Chasing criminals

Ralph Thomas


Because my wife had not called me at eight o’clock as planned, to arrange for me to pick her up, I became concerned that I had misunderstood my orders. After 57 years of taking orders from SWMBO (she who must be obeyed) I had been known to misunderstand, forget or, more lately, claim I didn’t hear the orders. It was dark and I dreaded the thought of her standing outside in the cold waiting for me. I knew she had her cell phone with her, so I did the obvious thing ... prepared an excuse just in case it was my fault.

“Hey, what are you doing?” I asked. She answered, “Chasing criminals and I can’t talk now.” A beep informed me she had terminated the call. Immediately, a picture flashed through my mind. My 76 year-old, white-haired wife who just had a total knee replacement ... chasing criminals?

I wasn’t really worried. There probably wasn’t a safer place for her to be than in a Henry County Police car. But chasing criminals? Why should I be surprised, I thought. After all, that is part of what police officers do. Her ride in the police car was part an opportunity given to all Henry County citizens over age 21 who attend the Henry County Citizens Police Academy. SWMBO was in her twelth week of learning about how our law enforcement system works ... a view most of us seldom think about.

Two hours later I received a call from my wife that she was ready for me to pick her up in front of the South Precinct. I was surprised at the excitement I heard in her voice, being as she was already past her usual bedtime. At her age, bed-time comes earlier than it used to. My drive to the precinct was filled with questions. Was she really chasing criminals, I wondered? Having taken the HCCPA course myself, I knew she wasn’t chasing criminals but she was riding with an officer who was chasing criminals. The police department would never allow a citizen to be put in harm’s way as a part of their academy class.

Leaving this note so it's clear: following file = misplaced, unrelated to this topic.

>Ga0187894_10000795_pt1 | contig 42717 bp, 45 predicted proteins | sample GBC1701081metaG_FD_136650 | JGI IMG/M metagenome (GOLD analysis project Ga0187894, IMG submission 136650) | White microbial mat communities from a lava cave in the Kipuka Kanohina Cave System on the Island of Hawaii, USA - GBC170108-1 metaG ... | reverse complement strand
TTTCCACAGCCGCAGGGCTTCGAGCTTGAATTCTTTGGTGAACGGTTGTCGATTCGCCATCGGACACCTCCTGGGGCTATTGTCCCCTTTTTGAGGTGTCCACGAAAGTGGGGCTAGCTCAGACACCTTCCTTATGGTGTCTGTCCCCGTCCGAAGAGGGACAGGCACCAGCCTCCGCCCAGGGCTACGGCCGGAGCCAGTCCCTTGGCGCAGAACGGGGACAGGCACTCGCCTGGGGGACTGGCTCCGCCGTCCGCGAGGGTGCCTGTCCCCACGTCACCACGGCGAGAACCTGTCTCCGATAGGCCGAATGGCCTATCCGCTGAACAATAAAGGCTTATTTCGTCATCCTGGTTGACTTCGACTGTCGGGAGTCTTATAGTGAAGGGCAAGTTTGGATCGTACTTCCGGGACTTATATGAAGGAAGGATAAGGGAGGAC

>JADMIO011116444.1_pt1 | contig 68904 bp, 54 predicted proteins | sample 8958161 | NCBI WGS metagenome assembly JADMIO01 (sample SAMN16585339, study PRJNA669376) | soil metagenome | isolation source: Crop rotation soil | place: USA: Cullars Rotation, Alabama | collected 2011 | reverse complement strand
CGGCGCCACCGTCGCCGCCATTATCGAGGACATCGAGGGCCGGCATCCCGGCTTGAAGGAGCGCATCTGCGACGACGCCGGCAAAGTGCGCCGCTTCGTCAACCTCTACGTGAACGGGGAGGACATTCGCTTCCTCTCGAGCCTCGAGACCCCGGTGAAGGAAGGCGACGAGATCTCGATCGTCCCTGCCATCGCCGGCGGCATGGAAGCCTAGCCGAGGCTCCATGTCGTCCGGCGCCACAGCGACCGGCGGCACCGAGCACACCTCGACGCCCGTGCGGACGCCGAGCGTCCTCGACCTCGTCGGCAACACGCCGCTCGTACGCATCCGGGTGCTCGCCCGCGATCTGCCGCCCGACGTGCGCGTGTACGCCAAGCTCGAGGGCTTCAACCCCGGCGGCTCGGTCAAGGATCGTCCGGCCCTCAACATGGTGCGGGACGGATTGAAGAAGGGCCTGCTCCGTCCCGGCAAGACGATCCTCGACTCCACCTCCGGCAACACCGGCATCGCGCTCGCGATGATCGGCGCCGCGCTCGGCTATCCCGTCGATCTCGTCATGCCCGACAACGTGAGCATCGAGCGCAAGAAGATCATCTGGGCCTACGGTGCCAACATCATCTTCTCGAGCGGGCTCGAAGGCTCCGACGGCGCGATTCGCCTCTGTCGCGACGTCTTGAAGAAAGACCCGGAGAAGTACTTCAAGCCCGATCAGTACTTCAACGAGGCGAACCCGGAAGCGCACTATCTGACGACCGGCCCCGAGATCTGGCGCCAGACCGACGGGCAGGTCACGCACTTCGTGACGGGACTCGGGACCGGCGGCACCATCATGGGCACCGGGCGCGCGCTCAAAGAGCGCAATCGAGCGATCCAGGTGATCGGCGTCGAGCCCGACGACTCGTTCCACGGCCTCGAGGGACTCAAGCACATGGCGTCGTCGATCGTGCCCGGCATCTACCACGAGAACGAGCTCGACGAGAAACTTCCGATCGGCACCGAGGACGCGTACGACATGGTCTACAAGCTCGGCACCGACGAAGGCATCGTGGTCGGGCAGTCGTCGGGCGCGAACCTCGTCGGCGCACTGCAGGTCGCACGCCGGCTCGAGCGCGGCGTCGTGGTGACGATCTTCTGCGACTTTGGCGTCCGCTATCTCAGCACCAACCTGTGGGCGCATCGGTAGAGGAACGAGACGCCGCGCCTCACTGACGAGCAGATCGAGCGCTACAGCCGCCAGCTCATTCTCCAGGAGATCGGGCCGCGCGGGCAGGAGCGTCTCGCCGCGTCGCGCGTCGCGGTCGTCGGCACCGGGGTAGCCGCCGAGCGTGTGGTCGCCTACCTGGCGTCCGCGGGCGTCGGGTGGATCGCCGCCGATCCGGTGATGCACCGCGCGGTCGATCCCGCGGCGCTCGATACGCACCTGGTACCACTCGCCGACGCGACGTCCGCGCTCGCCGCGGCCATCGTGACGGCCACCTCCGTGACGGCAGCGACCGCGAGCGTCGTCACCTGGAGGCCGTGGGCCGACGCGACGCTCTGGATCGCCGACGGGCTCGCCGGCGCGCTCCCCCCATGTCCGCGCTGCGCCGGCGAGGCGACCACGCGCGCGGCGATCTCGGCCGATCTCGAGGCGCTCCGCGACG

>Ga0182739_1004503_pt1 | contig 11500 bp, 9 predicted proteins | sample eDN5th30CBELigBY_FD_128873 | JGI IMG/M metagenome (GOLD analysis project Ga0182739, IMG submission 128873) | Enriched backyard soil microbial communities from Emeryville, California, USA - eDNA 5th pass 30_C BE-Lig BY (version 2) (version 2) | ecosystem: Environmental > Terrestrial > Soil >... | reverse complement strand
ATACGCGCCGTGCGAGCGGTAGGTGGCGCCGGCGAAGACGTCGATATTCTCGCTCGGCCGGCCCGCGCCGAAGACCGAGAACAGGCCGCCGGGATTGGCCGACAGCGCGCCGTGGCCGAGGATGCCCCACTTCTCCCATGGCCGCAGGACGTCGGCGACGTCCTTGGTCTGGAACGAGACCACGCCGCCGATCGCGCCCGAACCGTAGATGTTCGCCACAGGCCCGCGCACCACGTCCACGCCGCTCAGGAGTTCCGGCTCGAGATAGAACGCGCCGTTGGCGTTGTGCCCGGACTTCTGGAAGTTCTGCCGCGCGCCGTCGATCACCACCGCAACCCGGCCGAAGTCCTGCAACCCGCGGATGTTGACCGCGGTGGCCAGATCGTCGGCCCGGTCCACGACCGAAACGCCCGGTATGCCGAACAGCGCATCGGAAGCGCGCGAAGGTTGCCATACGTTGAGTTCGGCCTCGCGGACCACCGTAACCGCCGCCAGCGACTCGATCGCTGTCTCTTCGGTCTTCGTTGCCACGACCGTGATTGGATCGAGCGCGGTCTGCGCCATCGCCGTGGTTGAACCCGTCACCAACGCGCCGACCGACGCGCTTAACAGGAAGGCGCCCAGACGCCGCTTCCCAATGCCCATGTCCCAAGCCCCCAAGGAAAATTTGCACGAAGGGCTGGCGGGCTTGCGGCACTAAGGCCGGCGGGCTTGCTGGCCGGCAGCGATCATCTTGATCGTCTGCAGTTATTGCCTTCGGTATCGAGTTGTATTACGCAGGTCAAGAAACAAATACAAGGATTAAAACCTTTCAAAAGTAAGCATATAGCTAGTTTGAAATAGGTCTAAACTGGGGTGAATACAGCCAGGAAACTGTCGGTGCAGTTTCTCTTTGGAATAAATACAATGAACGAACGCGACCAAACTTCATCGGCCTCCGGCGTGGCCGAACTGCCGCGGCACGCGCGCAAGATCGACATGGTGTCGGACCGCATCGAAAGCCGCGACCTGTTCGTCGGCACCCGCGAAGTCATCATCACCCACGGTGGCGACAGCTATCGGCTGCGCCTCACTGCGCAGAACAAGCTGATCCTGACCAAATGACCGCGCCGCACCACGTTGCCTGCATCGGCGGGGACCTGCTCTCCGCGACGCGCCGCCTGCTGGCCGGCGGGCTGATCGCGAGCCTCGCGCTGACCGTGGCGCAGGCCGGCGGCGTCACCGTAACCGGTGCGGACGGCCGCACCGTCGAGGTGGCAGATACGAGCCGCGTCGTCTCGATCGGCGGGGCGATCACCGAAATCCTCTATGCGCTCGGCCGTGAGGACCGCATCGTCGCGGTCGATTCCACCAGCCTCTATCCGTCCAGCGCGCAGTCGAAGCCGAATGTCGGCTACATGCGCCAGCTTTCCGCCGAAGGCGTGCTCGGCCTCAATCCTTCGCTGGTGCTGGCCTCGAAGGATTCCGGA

As I got out of my car a police car pulled up beside me. My wife, almost giddy with excitement, exited the car and then introduced me to a female police officer who had been her teacher for the evening. I talked to the officer briefly and was again impressed with the quality of the individuals, many of whom have college educations, who have chosen to put their lives on the line to protect us. Any one of them could have probably made more money doing something else. Why do they do it? The answer was given to me a few weeks ago at the police firing range where SWMBO was, for the first time handling a weapon of any kind, as part of her class work. Firing a Glock 40 caliber weapon was, according to the smile on her face, an exhilerating experience.

Thinking about the price our police officers pay for doing the kind of work they do prompted me to ask the officer in charge of the firing range activity a question. “Considering the pay scale our police department is forced to operate with, why do you choose to do what you do?” I asked him. His reply was simple and two-fold. “The majority of us don’t do it for the money and we do it because we want to help our community.”

Tonight, SWMBO is again at the precinct for her weekly class. Next week she will graduate and receive a diploma from Chief of Police, Keith Nichols. Now my wife and I both better understand how law enforcement works in Henry County and how we can be a part of making it a safer place to live. It must be safer, my wife is chasing criminals.

The Henry County Police Academy is held twice a year. More information is available on the Henry County government web site at /Police/

Ralph Thomas is a Locust Grove resident and the author of Doing Great, but Getting Better and Getting Old Can be Fun.